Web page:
A Self-Powered Sensor Mimicking Slow- and Fast-Adapting Cutaneous Mechanoreceptors

Kyoung Yong Chun, Young Jun Son, Eun Seok Jeon, Sehan Lee, Chang Soo Han

Research output: Contribution to journalArticlepeer-review

122 Citations (Scopus)

Abstract

Highly efficient human skin systems transmit fast adaptive (FA) and slow adaptive (SA) pulses selectively or consolidatively to the brain for a variety of external stimuli. The integrated analysis of these signals determines how humans perceive external physical stimuli. Here, a self-powered mechanoreceptor sensor based on an artificial ion-channel system combined with a piezoelectric film is presented, which can simultaneously implement FA and SA pulses like human skin. This device detects stimuli with high sensitivity and broad frequency band without external power. For the feasibility study, various stimuli are measured or detected. Vital signs such as the heart rate and ballistocardiogram can be measured simultaneously in real time. Also, a variety of stimuli such as the mechanical stress, surface roughness, and contact by a moving object can be distinguished and detected. This opens new scientific fields to realize the somatic cutaneous sensor of the real skin. Moreover, this new sensing scheme inspired by natural sensing structures is able to mimic the five senses of living creatures.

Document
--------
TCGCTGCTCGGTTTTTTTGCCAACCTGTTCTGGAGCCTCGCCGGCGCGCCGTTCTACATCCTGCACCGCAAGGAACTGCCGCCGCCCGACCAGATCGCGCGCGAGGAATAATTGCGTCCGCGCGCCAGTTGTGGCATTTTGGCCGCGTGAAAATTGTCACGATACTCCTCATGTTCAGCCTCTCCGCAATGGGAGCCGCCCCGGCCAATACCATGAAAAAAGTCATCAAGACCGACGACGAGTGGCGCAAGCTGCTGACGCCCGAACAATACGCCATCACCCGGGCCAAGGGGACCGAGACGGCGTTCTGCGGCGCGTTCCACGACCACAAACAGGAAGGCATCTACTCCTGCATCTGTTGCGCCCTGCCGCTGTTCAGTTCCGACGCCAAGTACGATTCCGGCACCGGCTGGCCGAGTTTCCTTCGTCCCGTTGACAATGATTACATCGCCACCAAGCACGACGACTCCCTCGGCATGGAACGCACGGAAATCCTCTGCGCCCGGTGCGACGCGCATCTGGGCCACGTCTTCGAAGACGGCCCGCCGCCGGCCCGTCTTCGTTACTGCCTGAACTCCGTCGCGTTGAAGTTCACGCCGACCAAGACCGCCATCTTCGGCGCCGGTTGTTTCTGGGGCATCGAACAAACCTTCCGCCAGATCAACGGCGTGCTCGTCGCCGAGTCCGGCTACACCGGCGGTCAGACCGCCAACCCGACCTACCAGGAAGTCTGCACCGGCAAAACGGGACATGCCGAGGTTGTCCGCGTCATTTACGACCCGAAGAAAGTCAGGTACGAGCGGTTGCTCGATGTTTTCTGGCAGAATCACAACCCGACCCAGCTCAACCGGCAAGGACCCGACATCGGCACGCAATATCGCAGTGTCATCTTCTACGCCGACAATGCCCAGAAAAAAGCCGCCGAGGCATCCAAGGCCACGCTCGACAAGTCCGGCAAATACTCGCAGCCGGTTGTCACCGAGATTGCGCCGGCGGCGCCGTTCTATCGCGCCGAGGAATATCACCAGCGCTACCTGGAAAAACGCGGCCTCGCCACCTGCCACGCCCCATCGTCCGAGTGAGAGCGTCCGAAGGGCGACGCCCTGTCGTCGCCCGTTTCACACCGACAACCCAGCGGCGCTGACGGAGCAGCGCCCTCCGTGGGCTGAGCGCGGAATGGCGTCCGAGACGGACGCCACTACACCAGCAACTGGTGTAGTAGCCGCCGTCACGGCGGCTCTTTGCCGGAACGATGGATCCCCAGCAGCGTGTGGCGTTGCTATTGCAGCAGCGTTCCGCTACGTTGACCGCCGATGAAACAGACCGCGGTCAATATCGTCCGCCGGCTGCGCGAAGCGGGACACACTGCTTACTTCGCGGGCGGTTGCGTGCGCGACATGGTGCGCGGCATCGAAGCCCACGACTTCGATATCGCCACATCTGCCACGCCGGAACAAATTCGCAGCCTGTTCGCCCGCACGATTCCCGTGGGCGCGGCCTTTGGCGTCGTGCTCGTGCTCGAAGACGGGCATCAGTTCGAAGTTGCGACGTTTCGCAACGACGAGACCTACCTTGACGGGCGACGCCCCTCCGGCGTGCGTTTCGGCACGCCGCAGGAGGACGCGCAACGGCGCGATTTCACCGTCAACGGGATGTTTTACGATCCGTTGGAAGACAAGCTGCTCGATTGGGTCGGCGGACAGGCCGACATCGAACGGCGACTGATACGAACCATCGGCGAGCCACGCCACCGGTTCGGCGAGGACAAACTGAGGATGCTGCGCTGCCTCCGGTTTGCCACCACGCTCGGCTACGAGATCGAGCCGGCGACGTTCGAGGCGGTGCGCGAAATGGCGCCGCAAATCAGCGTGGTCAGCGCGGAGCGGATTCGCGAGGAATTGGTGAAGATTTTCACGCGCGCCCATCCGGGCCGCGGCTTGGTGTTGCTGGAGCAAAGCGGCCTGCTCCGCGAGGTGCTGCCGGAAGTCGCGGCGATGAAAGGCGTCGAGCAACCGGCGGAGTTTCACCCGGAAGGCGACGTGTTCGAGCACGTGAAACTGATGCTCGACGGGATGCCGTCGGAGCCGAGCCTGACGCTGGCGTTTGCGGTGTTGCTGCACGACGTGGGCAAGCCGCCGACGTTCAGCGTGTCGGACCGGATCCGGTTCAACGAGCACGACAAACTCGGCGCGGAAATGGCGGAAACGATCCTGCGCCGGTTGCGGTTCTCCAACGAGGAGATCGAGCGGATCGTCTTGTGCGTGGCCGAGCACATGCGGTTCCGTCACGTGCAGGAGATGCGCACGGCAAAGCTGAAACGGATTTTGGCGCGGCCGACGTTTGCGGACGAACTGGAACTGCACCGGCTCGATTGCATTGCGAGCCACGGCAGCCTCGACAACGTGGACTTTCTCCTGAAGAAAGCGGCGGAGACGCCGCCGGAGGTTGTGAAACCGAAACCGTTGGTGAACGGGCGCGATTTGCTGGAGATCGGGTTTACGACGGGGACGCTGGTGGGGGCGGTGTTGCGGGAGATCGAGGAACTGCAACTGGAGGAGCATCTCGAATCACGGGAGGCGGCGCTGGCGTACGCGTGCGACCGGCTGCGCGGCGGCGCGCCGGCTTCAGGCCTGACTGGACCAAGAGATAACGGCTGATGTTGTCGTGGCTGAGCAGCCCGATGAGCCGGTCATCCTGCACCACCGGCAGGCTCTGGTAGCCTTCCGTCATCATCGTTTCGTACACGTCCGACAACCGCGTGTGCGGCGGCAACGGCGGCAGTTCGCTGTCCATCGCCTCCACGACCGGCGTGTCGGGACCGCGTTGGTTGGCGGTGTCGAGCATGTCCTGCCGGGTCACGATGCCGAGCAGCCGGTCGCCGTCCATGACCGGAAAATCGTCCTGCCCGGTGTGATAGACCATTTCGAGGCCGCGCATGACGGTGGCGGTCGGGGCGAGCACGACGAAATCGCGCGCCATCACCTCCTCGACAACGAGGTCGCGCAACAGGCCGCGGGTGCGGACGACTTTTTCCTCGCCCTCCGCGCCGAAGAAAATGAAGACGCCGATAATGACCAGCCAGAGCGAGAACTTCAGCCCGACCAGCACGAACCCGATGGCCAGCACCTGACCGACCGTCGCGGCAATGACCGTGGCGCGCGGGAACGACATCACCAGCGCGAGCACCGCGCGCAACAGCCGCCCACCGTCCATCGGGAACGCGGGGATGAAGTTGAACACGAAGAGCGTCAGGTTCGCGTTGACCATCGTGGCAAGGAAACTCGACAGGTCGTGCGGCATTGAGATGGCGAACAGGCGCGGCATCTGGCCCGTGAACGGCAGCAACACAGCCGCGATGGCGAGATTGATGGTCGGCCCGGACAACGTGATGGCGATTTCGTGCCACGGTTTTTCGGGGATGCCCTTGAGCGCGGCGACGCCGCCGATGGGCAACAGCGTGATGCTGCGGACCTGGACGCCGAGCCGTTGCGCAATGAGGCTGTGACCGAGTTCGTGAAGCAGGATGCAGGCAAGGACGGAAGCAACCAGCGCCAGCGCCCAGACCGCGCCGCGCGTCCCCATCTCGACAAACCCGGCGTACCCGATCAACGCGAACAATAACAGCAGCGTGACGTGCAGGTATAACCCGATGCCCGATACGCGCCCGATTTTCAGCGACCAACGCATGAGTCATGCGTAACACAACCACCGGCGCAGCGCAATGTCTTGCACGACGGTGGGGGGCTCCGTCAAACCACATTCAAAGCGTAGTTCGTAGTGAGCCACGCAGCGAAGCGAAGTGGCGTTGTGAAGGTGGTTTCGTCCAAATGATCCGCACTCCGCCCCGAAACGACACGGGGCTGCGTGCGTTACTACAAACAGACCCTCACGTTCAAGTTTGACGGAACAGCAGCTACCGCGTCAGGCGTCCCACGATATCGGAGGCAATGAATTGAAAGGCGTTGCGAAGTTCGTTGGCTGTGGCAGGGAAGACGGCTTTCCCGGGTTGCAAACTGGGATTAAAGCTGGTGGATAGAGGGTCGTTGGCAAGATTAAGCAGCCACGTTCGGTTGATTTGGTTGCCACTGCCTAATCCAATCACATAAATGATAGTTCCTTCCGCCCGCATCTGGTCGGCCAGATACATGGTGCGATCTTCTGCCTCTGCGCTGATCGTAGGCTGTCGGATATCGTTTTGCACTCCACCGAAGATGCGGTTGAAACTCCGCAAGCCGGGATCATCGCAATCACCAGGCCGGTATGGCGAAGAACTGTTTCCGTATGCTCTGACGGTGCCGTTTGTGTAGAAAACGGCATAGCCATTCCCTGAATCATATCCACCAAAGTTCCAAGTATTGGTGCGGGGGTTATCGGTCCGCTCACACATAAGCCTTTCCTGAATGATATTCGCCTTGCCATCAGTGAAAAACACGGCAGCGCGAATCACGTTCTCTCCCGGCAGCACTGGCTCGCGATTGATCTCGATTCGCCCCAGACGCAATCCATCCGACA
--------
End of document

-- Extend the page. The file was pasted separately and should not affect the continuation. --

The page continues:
Original languageEnglish
Article number1706299
JournalAdvanced Materials
Volume30
Issue number12
DOIs
Publication statusPublished - 2018 Mar 22

Bibliographical note

Funding Information:
This work was supported by Basic Science Research Program (grant nos. 2015R1A2A2A01004751 and 2015R1A2A1A01005931), partially by Center for Advanced Soft Electronics and one of ERC program (grant no. NRF-2016R1A5A1010148) through the National Research Foundation (NRF) funded by the Ministry of Science, ICT and future Planning, Korea.

Publisher Copyright:
© 2018 WILEY-VCH Verlag GmbH & Co. KGaA, Weinheim

Keywords

  • adapting
  • cutaneous
  • mechanoreceptors
  • self-powered
  • sensors

ASJC Scopus subject areas

  • General Materials Science
  • Mechanics of Materials
  • Mechanical Engineering

Fingerprint

Dive into the research topics of 'A Self-Powered Sensor Mimicking Slow- and Fast-Adapting Cutaneous Mechanoreceptors'. Together they form a unique fingerprint.

Cite this